The RedHawks scored three goals in the first nine-plus minutes and Ryan Larkin stopped all 19 shots he faced in a 3-0 win over the Huskies at Cady Arena on Friday.
At the 3:52 mark of the first period, Miami’s Scott Dornbrock wristed a shot from the blue line that Carson Meyer redirected from the slot and into the net.
Just 1:36 later, Dornbrock lit the lamp from near the same spot off a drop pass by Casey Gilling, extending the RedHawks’ lead to two.
With 10:53 left in the opening stanza, Gordie Green buried a shot from the slot on a one-timer, as Josh Melnick fed him a pass from along the boards through traffic.
That was it for the scoring despite both teams having four power plays.
Huskies goalie Adam Huska left the game late in the third period after going down awkwardly, appearing to suffer some type of lower-body injury. He was replaced by Tanner Creel, who stopped both shots he faced.
Green now has eight points on the season, taking solo control of first place on the team.
Dornbrock finished with a goal and an assists, his third career two-point game and his first with a 1-1-2 line.
It was Larkin’s second career shutout, with his other coming against Maine on Oct. 22.
The teams wrap up their weekend series at 7:05 p.m. tonight.
WHO: Miami University RedHawks (0-2) at Maine Black Bears (1-1).
WHEN: Friday and Saturday–7 p.m.
WHERE: Harold Alfond Sports Arena, Orono, Maine.
NOTES: Maine visited Oxford last season, and the RedHawks went 1-0-1, tying the opener, 3-3 and winning the finale, 5-0.
A Division I force through the late 2000s, the Black Bears have won 20 games just one time in the past 10 seasons, and that 23-win season in 2011-12 represented Maine’s lone NCAA Tournament appearance in that span.
The past three seasons have been particularly brutal for the Black Bears, as they have failed to reach the .400 mark, averaging just 11 wins.
Amazingly, Maine didn’t win a single road game in all of 2016-17, salvaging just four ties including one at Miami.
The Black Bears lost their top two scorers from last season in Blaine Byron and Cam Brown. Nolan Vesey, a Toronto draft pick and brother of New York Rangers forward Jimmy Vesey, is the team’s top returning scorer with 13 goals and 10 assists for 23 points.
Sophomore Chase Pearson, a Detroit selection, finished 14-8-22 in 2016-17 and has a pair of assists already this season.
The Black Bears have two other drafted players – G Jeremy Swayman and F Patrick Shea. Swayman is a freshman who gave up four goals in a losing effort in his debut. Shea, a sophomore, has dressed for both games this campaign.
Cedric Lacroix, Peter Housakos and Mitchell Fossier are all back this season, and each found the net vs. Miami last year.
Miami was swept at home by Providence two weeks ago and beat the U.S. Under-18 team, 7-5 in Plymouth, Mich., last Friday.
The RedHawks are looking for their first non-exhibition win since Jan. 28, having gone 0-11-1 in their last 12 games.
D Grant Hutton is 1-1-2, found the net nine times in 2016-17 and scored twice in Miami’s exhibition and has to be considered a credible threat to score from the blue line, which should create more space for his linemates.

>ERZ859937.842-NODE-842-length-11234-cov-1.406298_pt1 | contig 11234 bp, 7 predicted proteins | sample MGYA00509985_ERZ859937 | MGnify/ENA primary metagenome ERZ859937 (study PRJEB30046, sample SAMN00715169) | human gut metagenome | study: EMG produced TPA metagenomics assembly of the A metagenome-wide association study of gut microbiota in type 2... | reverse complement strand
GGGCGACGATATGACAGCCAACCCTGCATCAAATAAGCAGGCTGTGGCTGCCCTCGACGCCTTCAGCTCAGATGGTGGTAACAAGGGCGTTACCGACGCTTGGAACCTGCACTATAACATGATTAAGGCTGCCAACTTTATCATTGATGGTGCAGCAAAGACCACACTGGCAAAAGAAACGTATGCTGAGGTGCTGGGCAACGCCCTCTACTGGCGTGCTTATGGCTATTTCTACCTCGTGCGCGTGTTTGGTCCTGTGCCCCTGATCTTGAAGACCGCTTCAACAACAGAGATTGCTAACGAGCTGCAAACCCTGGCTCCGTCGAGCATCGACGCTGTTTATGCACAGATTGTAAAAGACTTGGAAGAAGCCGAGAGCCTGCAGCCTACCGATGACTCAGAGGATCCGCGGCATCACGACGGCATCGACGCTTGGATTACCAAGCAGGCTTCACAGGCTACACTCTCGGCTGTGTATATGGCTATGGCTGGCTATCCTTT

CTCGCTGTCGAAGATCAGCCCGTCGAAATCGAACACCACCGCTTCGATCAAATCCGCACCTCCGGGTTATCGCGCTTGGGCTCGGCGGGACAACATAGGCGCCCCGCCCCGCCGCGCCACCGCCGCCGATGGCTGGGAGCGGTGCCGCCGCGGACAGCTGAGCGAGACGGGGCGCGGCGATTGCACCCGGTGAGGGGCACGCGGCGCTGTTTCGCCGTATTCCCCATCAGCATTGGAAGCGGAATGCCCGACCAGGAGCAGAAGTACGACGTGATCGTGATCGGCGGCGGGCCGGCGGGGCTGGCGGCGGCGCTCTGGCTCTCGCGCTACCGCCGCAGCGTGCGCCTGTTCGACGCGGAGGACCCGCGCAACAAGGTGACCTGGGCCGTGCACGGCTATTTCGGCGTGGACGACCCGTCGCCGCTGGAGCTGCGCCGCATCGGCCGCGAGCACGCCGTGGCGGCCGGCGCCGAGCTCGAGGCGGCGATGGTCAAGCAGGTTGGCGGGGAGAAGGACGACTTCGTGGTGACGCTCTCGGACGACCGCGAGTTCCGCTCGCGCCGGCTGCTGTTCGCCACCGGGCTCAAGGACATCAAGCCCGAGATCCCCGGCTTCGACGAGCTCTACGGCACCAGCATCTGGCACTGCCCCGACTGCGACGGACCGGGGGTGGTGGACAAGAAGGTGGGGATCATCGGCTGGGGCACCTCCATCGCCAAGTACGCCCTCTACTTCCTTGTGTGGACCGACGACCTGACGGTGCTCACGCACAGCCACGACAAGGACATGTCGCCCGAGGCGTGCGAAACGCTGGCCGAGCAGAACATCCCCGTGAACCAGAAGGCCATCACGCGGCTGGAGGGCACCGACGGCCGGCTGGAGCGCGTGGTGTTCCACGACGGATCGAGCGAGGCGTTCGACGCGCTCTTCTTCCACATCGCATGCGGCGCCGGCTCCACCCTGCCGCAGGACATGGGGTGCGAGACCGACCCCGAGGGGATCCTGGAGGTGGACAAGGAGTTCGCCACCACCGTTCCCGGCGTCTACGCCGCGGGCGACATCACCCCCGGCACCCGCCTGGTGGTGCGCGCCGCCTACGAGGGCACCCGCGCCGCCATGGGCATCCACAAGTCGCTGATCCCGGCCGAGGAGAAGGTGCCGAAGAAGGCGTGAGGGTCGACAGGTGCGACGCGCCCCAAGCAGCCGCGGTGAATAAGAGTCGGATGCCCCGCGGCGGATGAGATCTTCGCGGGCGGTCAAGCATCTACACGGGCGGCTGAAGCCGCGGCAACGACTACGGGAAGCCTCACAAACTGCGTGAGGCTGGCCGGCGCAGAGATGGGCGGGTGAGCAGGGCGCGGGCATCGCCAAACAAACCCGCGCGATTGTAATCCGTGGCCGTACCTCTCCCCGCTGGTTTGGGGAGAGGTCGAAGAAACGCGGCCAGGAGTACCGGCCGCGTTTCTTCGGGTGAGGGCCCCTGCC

The Gordie Green-Josh Melnick chemistry last week vs. the USNDT was undeniable, as Green scored twice – both times set up by Melnick, including a spectacular kick-pass-for-breakaway goal, and Melnick finished with three helpers.
These types of long trips early in the season can help teams bond, and Miami will have played just one exhibition in 13 days entering this series, so the RedHawks have reason to come out strong.
Miami and Maine have only played eight times, with the Black Bears leading the all-time series, 5-2-1.
Carson Meyer recorded four assists in last season’s series, and Louie Belpedio netted a pair of goals.
BoB grades forwards, defensemen and goalies after each home game.
So why not give preseason grades for each position?
Miami lost three players from 2016-17 but has added six – seven if you count reshirt freshman Christian Mohs – so BoB takes a look at each position heading into this season.
FORWARDS: C. The RedHawks were well below average in scoring last season, and they should be improved from 2016-17 overall. That said, depth beyond the team’s top two lines is still a question mark.
DEFENSEMEN: C-. Again, lots of question marks after the first pairing, and Louie Belpedio has been banged up multiple times. Grant Hutton is the best shut-down defenseman on the team, and the final four spots are all up for grabs with Jared Brandt transferring to Niagara.
GOALTENDING: A. Ryan Larkin was named team MVP by the team back in April, as he faced a Grade-A chance shooting gallery much of the season. His health is key in 2017-18. Larkin missed several games due to injury and was out for the end of the team’s playoff series vs. Minnesota-Duluth.
OVERALL PLACE OF FINISH: 4th. Miami finally earns a home series in the conference tournament after heading to the road back-to-back seasons. Both the offense and defense improve and Larkin is stellar in net.